Q. Is it more usual for an IC role to sit within a marketing team than HR – does it matter?
A. Where the role of IC sits depends on the business and its goals. Marketing teams often focus on external communication and promoting the company’s brand, whereas HR teams typically focus on internal comms and employee engagement. IC roles can fit into either team but should be where they can best support and enable effective company-wide communication.
Ultimately, it’s essential for the IC professional to have a clear understanding of the company’s communication goals and work with both external comms and HR teams to achieve them.
Q. What are the greatest industry changes the Institute of Internal Communication (IoIC) has noticed in recent years, and how might IC change in future as workplaces continue to evolve?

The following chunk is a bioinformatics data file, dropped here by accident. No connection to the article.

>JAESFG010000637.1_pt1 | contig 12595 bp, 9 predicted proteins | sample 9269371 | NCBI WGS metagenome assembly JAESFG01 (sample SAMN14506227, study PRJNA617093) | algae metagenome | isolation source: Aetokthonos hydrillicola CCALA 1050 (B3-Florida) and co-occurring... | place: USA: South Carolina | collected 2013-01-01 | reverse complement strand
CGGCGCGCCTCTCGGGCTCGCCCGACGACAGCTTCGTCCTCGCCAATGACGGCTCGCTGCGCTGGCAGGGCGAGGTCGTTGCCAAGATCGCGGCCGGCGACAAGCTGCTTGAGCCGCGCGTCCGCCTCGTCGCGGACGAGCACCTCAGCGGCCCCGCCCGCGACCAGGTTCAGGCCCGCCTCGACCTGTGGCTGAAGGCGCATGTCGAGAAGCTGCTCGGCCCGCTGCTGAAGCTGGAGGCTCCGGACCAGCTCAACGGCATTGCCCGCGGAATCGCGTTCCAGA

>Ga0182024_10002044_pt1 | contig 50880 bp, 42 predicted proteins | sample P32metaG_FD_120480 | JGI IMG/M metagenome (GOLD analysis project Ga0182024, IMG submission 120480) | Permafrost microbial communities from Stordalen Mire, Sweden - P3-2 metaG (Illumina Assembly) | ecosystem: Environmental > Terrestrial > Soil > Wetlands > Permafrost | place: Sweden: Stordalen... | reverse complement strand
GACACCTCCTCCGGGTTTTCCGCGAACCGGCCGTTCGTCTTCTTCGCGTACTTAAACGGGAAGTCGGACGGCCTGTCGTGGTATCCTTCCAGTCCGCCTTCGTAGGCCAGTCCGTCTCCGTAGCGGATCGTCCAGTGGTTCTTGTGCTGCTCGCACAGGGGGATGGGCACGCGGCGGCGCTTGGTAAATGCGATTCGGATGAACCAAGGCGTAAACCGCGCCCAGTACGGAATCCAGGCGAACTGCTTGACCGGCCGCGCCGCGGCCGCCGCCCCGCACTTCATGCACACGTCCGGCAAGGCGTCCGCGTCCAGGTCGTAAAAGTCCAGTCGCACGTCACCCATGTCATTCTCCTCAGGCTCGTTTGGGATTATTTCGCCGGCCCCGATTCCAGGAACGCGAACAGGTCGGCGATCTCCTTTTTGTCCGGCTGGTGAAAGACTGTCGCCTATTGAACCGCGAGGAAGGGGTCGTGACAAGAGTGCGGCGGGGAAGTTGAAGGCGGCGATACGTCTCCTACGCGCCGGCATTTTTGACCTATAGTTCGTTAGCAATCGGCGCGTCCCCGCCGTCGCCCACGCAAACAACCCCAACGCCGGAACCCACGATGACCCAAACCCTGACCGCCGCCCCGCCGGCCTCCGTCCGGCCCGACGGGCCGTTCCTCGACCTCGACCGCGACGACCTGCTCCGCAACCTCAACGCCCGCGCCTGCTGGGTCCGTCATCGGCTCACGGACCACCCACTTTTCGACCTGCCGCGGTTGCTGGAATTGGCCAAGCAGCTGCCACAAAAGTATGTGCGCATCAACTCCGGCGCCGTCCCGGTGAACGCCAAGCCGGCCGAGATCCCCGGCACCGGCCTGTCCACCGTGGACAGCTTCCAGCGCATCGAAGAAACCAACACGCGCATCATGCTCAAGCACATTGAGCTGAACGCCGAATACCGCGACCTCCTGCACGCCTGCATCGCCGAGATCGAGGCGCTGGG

A. The IoIC has observed several significant industry changes. One major trend is the increasing use of digital channels for IC, such as the adoption of enterprise social networks, instant messaging, and video conferencing tools, which have enabled remote and flexible working arrangements.
Another change is the growing emphasis on employee engagement and culture. Organisations are realising effective IC plays a key role in fostering a positive workplace culture that pays dividends in the longer term.
As workplaces continue to evolve, the role of IC is likely to become even more critical. We could see IC professionals adapting to new communication technologies and channels, such as artificial intelligence (chatbots) and virtual and augmented reality balanced with human-centred communication. Those working in IC will also need to develop strategies to communicate with a diverse workforce, including remote and contingent workers, to ensure success.
Looking for an internal communications professional for your team? Get in touch with one of our specialist recruitment consultants today.